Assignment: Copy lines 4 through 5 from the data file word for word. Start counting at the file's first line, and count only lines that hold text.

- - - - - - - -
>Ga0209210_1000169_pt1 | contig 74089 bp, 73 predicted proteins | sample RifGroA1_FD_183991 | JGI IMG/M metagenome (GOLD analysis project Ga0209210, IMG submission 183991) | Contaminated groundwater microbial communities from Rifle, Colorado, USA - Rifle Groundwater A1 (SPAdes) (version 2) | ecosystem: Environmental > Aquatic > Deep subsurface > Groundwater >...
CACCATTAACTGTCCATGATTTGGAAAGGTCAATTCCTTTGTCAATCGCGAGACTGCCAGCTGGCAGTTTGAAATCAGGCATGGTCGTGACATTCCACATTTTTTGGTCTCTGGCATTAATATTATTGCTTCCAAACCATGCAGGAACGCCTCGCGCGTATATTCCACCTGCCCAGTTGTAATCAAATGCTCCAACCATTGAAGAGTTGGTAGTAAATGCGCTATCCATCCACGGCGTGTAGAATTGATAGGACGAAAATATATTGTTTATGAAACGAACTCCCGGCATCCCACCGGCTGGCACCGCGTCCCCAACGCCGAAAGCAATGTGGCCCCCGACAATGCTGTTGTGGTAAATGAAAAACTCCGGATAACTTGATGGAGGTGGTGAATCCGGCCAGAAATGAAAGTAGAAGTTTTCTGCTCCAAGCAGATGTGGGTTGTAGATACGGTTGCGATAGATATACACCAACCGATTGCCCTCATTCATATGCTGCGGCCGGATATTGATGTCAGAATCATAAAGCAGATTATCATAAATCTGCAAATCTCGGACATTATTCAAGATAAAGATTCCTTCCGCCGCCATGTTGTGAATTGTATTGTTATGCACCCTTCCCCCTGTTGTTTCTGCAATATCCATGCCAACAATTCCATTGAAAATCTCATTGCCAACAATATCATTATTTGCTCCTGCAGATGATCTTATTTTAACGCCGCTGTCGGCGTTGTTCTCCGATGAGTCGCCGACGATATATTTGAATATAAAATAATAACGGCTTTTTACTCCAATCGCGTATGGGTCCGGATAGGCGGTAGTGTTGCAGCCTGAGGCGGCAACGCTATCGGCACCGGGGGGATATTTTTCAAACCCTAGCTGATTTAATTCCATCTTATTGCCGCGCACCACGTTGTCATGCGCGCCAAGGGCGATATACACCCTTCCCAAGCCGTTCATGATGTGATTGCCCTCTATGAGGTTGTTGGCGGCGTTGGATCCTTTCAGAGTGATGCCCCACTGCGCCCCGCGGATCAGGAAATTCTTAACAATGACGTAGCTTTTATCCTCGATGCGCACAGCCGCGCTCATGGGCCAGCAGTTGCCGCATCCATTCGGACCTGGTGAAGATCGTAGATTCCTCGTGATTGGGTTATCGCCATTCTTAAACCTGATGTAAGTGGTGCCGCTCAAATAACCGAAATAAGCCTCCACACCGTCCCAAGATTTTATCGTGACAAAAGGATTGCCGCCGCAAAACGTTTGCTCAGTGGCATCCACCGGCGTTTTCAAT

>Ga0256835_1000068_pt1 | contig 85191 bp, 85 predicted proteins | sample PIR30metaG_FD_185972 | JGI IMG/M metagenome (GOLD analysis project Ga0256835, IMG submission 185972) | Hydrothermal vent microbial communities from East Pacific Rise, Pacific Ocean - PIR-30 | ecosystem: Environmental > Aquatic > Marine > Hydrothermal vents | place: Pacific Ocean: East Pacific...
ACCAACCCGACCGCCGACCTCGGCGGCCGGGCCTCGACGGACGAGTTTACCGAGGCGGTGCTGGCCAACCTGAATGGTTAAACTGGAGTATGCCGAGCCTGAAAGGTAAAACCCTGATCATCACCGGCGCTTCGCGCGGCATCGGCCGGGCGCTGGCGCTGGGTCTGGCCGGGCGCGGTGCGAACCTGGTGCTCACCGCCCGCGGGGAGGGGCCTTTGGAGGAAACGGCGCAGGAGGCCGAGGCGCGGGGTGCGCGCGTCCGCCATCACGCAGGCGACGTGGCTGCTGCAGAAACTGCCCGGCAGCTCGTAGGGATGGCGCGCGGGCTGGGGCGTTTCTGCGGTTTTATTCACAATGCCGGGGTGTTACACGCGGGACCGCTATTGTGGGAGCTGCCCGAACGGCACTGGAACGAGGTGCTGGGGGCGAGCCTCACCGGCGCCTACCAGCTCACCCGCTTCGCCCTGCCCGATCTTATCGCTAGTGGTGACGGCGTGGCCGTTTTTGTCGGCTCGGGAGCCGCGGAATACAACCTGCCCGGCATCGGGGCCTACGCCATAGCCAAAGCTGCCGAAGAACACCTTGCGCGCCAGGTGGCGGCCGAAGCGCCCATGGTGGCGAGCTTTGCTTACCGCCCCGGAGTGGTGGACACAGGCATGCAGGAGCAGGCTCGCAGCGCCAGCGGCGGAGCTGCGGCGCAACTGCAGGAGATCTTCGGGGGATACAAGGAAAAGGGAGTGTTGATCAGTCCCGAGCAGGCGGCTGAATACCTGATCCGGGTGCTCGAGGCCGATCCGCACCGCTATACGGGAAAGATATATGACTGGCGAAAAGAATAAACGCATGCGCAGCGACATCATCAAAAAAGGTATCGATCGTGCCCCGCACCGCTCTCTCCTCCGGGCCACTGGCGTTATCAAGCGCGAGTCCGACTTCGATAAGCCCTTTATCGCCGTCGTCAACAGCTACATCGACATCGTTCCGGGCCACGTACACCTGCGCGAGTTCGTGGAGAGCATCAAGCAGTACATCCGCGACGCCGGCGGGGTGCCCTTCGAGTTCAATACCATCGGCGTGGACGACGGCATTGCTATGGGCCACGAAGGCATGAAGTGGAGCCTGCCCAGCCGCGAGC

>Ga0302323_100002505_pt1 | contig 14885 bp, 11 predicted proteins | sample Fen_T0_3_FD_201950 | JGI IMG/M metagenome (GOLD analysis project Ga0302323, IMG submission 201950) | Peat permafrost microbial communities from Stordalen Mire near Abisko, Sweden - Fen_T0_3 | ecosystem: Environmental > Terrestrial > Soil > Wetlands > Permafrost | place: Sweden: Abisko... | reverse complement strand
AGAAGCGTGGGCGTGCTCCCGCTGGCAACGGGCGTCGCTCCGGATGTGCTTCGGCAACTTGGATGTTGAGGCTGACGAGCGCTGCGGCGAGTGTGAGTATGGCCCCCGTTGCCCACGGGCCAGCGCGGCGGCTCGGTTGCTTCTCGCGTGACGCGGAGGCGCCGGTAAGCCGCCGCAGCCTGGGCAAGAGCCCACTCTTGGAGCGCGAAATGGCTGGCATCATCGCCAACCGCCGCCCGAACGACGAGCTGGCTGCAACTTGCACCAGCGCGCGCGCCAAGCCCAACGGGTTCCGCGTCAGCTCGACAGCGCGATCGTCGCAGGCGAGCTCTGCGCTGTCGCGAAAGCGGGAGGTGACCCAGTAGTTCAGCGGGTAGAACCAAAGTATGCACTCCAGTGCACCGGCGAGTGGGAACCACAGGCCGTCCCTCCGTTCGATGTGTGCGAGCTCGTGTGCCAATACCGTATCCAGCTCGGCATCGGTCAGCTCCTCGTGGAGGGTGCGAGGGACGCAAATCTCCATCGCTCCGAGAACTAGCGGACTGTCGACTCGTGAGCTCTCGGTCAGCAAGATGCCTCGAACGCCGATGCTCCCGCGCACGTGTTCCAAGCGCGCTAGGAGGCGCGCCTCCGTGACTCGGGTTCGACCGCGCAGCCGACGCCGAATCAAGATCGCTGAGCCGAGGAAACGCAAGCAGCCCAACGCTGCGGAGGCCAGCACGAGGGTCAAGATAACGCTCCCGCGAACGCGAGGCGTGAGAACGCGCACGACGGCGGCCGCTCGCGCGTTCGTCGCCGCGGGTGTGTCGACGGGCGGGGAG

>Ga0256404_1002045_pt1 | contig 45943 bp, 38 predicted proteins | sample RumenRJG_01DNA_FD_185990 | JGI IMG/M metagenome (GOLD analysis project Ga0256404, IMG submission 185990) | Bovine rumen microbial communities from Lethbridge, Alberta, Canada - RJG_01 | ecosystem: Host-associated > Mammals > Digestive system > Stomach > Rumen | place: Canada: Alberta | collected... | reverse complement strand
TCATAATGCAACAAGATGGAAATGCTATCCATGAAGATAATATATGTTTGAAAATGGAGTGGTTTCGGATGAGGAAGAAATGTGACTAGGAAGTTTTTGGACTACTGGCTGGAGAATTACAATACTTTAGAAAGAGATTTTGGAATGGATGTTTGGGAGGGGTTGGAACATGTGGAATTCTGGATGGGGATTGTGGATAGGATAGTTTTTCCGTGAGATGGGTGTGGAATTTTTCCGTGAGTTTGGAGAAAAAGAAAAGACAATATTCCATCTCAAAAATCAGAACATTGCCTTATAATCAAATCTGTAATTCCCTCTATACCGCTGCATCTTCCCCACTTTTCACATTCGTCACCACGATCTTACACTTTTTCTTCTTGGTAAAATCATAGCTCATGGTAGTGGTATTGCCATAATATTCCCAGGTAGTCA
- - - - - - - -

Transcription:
ACCAACCCGACCGCCGACCTCGGCGGCCGGGCCTCGACGGACGAGTTTACCGAGGCGGTGCTGGCCAACCTGAATGGTTAAACTGGAGTATGCCGAGCCTGAAAGGTAAAACCCTGATCATCACCGGCGCTTCGCGCGGCATCGGCCGGGCGCTGGCGCTGGGTCTGGCCGGGCGCGGTGCGAACCTGGTGCTCACCGCCCGCGGGGAGGGGCCTTTGGAGGAAACGGCGCAGGAGGCCGAGGCGCGGGGTGCGCGCGTCCGCCATCACGCAGGCGACGTGGCTGCTGCAGAAACTGCCCGGCAGCTCGTAGGGATGGCGCGCGGGCTGGGGCGTTTCTGCGGTTTTATTCACAATGCCGGGGTGTTACACGCGGGACCGCTATTGTGGGAGCTGCCCGAACGGCACTGGAACGAGGTGCTGGGGGCGAGCCTCACCGGCGCCTACCAGCTCACCCGCTTCGCCCTGCCCGATCTTATCGCTAGTGGTGACGGCGTGGCCGTTTTTGTCGGCTCGGGAGCCGCGGAATACAACCTGCCCGGCATCGGGGCCTACGCCATAGCCAAAGCTGCCGAAGAACACCTTGCGCGCCAGGTGGCGGCCGAAGCGCCCATGGTGGCGAGCTTTGCTTACCGCCCCGGAGTGGTGGACACAGGCATGCAGGAGCAGGCTCGCAGCGCCAGCGGCGGAGCTGCGGCGCAACTGCAGGAGATCTTCGGGGGATACAAGGAAAAGGGAGTGTTGATCAGTCCCGAGCAGGCGGCTGAATACCTGATCCGGGTGCTCGAGGCCGATCCGCACCGCTATACGGGAAAGATATATGACTGGCGAAAAGAATAAACGCATGCGCAGCGACATCATCAAAAAAGGTATCGATCGTGCCCCGCACCGCTCTCTCCTCCGGGCCACTGGCGTTATCAAGCGCGAGTCCGACTTCGATAAGCCCTTTATCGCCGTCGTCAACAGCTACATCGACATCGTTCCGGGCCACGTACACCTGCGCGAGTTCGTGGAGAGCATCAAGCAGTACATCCGCGACGCCGGCGGGGTGCCCTTCGAGTTCAATACCATCGGCGTGGACGACGGCATTGCTATGGGCCACGAAGGCATGAAGTGGAGCCTGCCCAGCCGCGAGC

>Ga0302323_100002505_pt1 | contig 14885 bp, 11 predicted proteins | sample Fen_T0_3_FD_201950 | JGI IMG/M metagenome (GOLD analysis project Ga0302323, IMG submission 201950) | Peat permafrost microbial communities from Stordalen Mire near Abisko, Sweden - Fen_T0_3 | ecosystem: Environmental > Terrestrial > Soil > Wetlands > Permafrost | place: Sweden: Abisko... | reverse complement strand